In the article for individuals with ADHD and their partners, the author addresses the need to “break free of the parent–child dynamic” that can surface easily.22 The rhetoric in this article speaks directly to both partners, whether they have ADHD (“You may feel like you're constantly being criticized, nagged, and micromanaged… . You don't feel respected as an adult”) or do not have ADHD (“You don't feel like you can rely on your partner… . Sometimes it feels as if your significant other just doesn't care”).23 


My research on ADHD suggests communication will fail, and adapting to those failures is the best way to manage them, but none prepared me for the emotional toll of that failure. In terms of my relationship with my partner, I am still discovering moments when I am angry with myself for not being supportive. “Anger is loaded with information and energy,” and I am trying to learn not only how to communicate strategically with her, but also how to communicate about her to those who hold this Othering mentality.24 Where are the discussions about the inevitable identity changes that can affect communication for the partner with ADHD?

As Halberstam rightfully suggested, the failure of communication (and my research) opens up opportunities for critiques.25 More needs to be written for those with ADHD and their partners, specifically, females with ADHD. This section of the glossary needs to contain more.



Me: “Are you sure you want to read that part again? You cried the last time you read it.”

Her: “Yes.”

I love this woman.



Females do not talk about it. Academics do not talk about it. We do not talk about it. But I want to talk about it. No, I need to talk about it.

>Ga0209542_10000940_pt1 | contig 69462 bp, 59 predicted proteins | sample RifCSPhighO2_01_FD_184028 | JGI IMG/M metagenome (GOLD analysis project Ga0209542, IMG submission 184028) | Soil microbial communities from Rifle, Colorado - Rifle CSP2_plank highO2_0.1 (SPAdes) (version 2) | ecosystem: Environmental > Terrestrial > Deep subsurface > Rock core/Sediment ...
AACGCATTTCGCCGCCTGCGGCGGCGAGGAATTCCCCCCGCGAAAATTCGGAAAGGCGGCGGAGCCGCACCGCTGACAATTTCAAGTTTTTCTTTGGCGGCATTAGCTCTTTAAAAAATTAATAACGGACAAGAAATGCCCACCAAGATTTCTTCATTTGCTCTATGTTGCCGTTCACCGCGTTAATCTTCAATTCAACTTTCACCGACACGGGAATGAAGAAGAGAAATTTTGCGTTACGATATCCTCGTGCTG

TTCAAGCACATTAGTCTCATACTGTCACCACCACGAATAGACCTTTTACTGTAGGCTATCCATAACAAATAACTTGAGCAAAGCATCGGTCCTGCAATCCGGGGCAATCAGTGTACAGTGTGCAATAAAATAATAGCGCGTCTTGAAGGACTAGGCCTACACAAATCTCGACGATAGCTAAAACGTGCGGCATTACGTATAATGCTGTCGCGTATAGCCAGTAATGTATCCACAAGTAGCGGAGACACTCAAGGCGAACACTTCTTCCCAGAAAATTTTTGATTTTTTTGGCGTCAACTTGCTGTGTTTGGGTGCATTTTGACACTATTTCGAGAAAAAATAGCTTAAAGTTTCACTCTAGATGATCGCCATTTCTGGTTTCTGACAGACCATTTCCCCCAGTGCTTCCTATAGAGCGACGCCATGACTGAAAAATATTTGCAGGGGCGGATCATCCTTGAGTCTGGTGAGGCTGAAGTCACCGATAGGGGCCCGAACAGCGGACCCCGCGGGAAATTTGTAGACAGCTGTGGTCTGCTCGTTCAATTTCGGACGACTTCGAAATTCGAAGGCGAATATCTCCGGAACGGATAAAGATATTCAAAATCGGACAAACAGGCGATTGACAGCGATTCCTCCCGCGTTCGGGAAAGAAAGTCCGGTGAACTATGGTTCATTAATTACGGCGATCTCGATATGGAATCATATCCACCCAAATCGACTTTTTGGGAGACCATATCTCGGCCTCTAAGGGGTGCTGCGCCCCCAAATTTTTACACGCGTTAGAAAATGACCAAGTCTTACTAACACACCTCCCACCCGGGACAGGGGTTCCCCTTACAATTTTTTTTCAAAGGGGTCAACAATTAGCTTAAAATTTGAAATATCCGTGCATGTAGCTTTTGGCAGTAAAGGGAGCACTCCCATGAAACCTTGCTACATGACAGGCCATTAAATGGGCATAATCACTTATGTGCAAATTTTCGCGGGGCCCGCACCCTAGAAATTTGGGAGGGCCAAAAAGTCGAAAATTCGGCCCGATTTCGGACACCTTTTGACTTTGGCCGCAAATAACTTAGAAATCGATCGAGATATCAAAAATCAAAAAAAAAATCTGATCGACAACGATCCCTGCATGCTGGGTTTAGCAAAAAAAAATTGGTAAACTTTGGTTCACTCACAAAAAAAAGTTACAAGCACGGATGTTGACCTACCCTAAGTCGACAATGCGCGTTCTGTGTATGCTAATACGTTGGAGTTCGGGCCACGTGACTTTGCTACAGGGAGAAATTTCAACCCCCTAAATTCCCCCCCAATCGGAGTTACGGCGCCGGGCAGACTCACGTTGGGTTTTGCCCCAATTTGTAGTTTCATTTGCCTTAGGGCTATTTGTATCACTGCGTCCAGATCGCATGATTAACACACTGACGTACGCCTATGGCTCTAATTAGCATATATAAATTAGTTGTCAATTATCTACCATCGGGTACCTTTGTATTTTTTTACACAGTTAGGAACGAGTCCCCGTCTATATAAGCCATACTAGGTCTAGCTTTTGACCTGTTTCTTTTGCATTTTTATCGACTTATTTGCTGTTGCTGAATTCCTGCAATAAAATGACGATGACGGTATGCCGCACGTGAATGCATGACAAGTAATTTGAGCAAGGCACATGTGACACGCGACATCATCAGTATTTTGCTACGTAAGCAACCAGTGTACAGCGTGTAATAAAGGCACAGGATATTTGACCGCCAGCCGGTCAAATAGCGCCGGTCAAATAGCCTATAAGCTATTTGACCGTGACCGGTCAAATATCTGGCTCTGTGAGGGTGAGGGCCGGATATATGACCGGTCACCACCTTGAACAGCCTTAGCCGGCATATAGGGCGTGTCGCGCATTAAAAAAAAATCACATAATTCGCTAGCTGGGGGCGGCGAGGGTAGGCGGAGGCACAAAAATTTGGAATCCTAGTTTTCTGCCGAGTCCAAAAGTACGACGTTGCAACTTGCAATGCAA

On the one hand, livid is mild compared to the affective reaction I had upon hearing about her SSD trouble. On the other hand, I was almost inconsolable when I realized I had unintentionally done the same thing to another SSD student. Anger is a secondary emotion, one that is brought into being by a pre-existing emotion such as shame, pain, or sadness. Audre Lorde tells us, “women responding to racism means women responding to anger; the anger of exclusion of unquestioned privilege, of racial distortions, of silence, ill-use, stereotyping, defensiveness, misnaming, betrayal, and co-option.”26 Here, I am not responding to racism, but I am reacting to another oppression that relies on “unquestioned privilege” to perpetuate its silence. I could not have spoken about this previously, as it required “recognizing the needs of the living contexts of other women,” something I achieve through an empathic connection with my partner.27 


The silence surrounding academic mental shaming explains why I get so frustrated with my partner when it is I who fail at communicating. The resentment of bottling my anger towards the academy “lies within [me] like an undetonated device,” only to be hurled right back at my partner when she questions me about our communication.28 This anger, however, can be redirected at the right target. Lorde explains that when

we are working in a context of opposition and threat, the cause of which is certainly not the angers which lie between us, but rather that virulent hatred leveled against… all of us who are seeking to examine the particulars of our lives as we resist our oppressions.29 

Empathizing with one another helps to formulate coalitions and to take effective action(s) toward ending such oppressive forces, leading to a co-creation of action(s).